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  IF THESE TREES COULD TALK
'Red Forest'
(Metal Blade Records)
Release Date: 27th January 2015 (re-release)

Luke 'Loki' Milne


Luke Loki Milne



if these tress could talk

It's review number two of If These Trees Could Talk, and it's time to turn our attention to the band's follow-up album, 2012s 'Red Forest', re-released today (27th January 2015). With the opening chords of 'Breath Of Life' creeping into the foreground, I find myself yet again welcomed into the open arms of the colourful and intriguing world painted so vividly by the post-rock act.

True to form, the band follow their debut release with yet another atmospheric, slick and sensual musical journey. The 'Variation On A Theme' style of their previous release returns and is a most welcome element, once again creating an overall experience that is progressive and evolutionary across the albums nine tracks, weighing in at a total play-time of just over 45 minutes.

The flexibility of ITTCT is undoubtedly present here in 'Red Forest', as the band expand further on their musical content and ideas. Where perhaps their previous release caught my attention most in the ever-changing passages of guitar work, the most interesting element for me in 'Red Forest' is the percussive work.

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It may be that I wasn't listening out for it the previous release, but there are some interesting rhythmic patterns displayed in tracks like 'The First Fire' and 'Aleutian Clouds' that catch my attention above the melodic work. The back-line of a band is often overlooked by many music fans in my opinion, hidden underneath the veil of distorted guitars and melodic distractions. Here in 'Red Forest', however, it seems to jump into the foreground, creating a rhythmic foundation that accentuates the melodic values of each track, creating an earthy, almost tribal feel.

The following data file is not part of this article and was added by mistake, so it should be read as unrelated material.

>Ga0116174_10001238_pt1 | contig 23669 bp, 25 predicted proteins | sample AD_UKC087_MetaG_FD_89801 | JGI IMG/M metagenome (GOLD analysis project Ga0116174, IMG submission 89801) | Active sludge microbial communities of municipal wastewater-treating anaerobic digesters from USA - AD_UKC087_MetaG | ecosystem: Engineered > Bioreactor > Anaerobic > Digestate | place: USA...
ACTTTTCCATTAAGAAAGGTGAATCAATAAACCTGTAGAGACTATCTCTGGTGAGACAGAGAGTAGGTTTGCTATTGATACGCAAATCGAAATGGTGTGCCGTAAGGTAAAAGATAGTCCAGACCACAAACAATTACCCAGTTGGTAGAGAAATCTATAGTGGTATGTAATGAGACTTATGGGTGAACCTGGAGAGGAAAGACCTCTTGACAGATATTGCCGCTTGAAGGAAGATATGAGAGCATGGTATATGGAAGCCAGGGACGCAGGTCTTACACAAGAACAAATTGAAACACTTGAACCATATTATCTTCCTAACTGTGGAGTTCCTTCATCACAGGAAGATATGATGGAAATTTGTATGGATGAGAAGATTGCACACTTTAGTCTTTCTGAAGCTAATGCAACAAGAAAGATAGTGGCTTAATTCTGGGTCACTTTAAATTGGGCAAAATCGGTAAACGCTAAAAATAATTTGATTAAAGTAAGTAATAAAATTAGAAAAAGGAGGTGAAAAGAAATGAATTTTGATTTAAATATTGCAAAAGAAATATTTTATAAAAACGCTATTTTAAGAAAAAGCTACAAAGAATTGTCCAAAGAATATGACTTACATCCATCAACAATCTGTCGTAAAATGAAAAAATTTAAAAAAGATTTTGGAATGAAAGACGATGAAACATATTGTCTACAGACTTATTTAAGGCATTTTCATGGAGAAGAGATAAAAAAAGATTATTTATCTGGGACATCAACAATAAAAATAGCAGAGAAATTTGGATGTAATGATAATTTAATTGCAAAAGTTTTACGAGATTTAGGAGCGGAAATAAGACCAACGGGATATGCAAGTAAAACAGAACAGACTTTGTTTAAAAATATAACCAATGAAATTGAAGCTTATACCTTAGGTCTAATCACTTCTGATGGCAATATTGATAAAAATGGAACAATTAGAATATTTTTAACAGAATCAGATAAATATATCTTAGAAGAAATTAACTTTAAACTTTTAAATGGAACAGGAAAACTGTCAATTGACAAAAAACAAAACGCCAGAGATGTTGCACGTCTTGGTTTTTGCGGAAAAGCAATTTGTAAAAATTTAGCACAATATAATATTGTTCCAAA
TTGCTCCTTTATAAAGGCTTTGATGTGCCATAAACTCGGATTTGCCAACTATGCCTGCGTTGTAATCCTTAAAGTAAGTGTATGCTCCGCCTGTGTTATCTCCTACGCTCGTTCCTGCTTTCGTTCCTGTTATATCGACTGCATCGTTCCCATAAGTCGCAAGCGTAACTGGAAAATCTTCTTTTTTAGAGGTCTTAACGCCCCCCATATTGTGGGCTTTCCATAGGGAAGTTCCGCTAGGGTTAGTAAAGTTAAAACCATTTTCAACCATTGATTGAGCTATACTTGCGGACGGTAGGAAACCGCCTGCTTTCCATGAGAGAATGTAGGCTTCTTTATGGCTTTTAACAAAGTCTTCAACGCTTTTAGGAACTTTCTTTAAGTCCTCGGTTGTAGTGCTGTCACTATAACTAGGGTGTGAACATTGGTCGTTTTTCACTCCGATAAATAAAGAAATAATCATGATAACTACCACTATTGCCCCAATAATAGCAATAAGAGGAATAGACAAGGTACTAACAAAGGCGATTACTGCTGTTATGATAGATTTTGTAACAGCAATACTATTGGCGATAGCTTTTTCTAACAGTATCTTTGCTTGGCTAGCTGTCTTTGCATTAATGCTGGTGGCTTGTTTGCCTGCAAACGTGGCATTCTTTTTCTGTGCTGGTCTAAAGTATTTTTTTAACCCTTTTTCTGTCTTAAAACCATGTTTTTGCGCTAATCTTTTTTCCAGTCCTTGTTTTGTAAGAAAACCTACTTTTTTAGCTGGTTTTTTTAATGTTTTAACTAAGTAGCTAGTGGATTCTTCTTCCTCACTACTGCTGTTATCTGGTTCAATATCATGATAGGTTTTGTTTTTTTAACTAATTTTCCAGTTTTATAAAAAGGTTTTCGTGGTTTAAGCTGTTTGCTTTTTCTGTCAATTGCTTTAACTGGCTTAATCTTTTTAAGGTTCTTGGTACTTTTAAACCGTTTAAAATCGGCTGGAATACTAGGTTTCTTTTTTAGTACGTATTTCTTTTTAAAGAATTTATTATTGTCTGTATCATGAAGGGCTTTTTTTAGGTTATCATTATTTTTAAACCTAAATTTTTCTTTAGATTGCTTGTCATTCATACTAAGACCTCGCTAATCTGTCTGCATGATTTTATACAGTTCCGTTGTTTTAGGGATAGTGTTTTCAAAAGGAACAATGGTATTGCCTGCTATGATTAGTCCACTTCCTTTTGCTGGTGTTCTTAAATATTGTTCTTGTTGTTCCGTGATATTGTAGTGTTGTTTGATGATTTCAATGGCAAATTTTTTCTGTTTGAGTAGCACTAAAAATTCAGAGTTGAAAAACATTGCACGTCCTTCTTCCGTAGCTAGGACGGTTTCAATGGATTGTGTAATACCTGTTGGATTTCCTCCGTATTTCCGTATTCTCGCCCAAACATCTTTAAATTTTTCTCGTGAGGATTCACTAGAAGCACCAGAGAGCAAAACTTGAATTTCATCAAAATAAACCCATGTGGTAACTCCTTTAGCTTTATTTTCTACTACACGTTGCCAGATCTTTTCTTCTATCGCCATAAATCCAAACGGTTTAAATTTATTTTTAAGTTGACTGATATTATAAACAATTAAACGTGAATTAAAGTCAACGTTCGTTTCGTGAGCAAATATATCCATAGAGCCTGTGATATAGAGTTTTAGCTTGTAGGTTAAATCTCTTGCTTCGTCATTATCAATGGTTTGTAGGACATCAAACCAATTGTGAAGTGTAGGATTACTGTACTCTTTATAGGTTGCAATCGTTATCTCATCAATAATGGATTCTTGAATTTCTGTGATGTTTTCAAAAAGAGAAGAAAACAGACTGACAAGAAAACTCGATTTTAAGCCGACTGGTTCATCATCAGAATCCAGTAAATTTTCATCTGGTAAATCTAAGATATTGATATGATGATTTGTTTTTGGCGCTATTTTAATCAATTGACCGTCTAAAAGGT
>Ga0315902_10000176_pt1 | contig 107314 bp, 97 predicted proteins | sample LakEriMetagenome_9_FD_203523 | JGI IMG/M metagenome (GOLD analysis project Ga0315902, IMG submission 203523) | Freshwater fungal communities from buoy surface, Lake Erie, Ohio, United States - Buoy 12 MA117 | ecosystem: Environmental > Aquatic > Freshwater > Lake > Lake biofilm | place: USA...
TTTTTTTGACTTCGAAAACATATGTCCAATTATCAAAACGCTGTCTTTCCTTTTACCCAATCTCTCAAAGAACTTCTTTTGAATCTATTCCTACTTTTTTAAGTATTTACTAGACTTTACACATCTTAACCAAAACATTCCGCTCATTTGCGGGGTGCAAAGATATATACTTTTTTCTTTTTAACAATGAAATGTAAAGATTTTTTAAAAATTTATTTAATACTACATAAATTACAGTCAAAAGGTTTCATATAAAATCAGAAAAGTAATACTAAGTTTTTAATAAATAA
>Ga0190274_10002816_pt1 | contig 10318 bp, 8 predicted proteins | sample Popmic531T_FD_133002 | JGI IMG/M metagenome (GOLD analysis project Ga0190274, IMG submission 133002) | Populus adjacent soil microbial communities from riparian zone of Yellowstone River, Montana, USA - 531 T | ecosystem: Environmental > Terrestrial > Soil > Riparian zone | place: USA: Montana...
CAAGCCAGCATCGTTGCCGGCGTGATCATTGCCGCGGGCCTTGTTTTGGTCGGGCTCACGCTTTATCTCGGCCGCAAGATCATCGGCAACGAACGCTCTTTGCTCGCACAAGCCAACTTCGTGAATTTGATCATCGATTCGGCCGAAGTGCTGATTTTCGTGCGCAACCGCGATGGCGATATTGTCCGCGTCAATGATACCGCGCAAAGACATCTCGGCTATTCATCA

That's not to say that the melodic work of 'Red Forest' is forgettable; far from it, in fact. Yet again ITTCT have weaved an intricate, living melodic experience that is coloured with change and vast influence, from distorted passages of tension and grandeur to clean, euphoric breaks of reverberating and delayed calm. Once again, the Ohio Post-Rockers present to me a broad and well-rounded experience that never seems to stay still and never ventures into dull territory.

In my review of 'Above The Earth, Below The Sky' I made reference to a likeness between one of the album's tracks and a popular piece of film music, John Murphy's 'In A House, In A Heartbeat'. Within 'Red Forest', the most obvious connection I can make is in the album's mid-point track 'They Speak With Knives'.

The track features a clean, delayed melodic phrase that in many ways calls to mind the works of Minimalist artist Steve Reich, most notably the three-part piece 'Electric Counterpoint'. It may seem a bit of a stretch to some, but there's definitely elements of this ilk that are present in my mind while listening, and certainly stands out as a strong track within the album.

Yet again I find myself toying with the matter of the instrumental nature of the band's work. There's a part of me that would love to hear some "bleeding hearts" style vocal work, or some impressive and emotional lead guitar work, if only to avoid the album becoming simple background noise.

While the album does a fine job of maintaining interest, there's a part of me that wonders just how different the experience would be if the music was vocalised and given a form of lyrical poetry. I'll leave that question open for debate, as it's really down to personal preference. I'd certainly be keen to hear people's thoughts on this.

So to sum it up, what do we have here? In truth, If These Trees Could talk have thoroughly impressed me with both albums. They've certainly found their style and seem comfortable moving freely within it. It's hard for me to pick one album above the other, as both 'Above The Earth, Below They Sky' and 'Red Forest' stand tall and memorable as musical releases, both collectively and independently.

The 'story' that is told within each album is captivating, breathtaking and thoroughly enjoyable from start to finish, to say the very least. I must say that from a personal perspective it seems a strong move from Metal Blade Records to present fans with a reminder of the band's material ahead of their upcoming release, and I'm certainly looking forward to their third studio album with baited breath.

Click here for the review of 'Above The Earth, Below The Sky'...


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